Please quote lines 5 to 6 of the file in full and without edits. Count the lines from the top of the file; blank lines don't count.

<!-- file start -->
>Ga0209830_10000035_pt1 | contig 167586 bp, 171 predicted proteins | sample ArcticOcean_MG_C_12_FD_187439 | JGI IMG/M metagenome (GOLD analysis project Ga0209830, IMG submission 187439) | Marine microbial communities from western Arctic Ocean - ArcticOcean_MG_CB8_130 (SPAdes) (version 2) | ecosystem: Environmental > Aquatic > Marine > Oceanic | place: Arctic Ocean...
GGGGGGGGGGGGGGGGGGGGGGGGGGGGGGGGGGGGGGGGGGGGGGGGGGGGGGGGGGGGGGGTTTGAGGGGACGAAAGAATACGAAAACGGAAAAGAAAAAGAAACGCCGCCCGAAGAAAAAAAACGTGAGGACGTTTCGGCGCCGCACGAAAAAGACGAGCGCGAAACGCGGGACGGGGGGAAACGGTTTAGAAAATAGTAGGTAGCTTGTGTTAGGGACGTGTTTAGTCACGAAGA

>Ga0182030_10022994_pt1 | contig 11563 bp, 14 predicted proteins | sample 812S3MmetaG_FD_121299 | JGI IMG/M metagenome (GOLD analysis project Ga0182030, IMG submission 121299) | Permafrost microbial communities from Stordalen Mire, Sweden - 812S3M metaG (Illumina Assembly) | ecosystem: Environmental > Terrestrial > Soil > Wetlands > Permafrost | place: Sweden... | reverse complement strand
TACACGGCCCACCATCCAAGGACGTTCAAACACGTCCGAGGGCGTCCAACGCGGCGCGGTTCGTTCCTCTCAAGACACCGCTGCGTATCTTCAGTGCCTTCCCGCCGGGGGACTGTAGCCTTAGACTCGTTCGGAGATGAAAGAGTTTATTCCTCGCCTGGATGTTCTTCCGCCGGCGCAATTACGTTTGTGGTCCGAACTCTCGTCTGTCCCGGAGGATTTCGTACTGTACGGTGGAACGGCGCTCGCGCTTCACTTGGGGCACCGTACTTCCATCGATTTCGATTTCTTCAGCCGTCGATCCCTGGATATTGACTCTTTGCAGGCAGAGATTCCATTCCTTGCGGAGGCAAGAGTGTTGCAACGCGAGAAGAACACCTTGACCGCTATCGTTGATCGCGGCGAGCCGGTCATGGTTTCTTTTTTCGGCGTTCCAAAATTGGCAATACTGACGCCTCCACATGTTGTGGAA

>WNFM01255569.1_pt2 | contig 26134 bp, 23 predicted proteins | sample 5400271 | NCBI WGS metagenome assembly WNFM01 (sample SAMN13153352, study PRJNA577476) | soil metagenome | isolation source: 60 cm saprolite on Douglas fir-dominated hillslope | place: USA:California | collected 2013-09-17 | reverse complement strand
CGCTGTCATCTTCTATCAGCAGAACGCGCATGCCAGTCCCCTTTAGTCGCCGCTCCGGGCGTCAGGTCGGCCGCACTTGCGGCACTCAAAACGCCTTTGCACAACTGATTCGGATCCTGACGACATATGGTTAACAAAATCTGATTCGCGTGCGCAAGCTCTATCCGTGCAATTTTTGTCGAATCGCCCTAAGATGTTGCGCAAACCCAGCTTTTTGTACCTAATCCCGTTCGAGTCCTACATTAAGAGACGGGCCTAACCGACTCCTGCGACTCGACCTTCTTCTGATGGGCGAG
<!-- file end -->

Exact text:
>WNFM01255569.1_pt2 | contig 26134 bp, 23 predicted proteins | sample 5400271 | NCBI WGS metagenome assembly WNFM01 (sample SAMN13153352, study PRJNA577476) | soil metagenome | isolation source: 60 cm saprolite on Douglas fir-dominated hillslope | place: USA:California | collected 2013-09-17 | reverse complement strand
CGCTGTCATCTTCTATCAGCAGAACGCGCATGCCAGTCCCCTTTAGTCGCCGCTCCGGGCGTCAGGTCGGCCGCACTTGCGGCACTCAAAACGCCTTTGCACAACTGATTCGGATCCTGACGACATATGGTTAACAAAATCTGATTCGCGTGCGCAAGCTCTATCCGTGCAATTTTTGTCGAATCGCCCTAAGATGTTGCGCAAACCCAGCTTTTTGTACCTAATCCCGTTCGAGTCCTACATTAAGAGACGGGCCTAACCGACTCCTGCGACTCGACCTTCTTCTGATGGGCGAG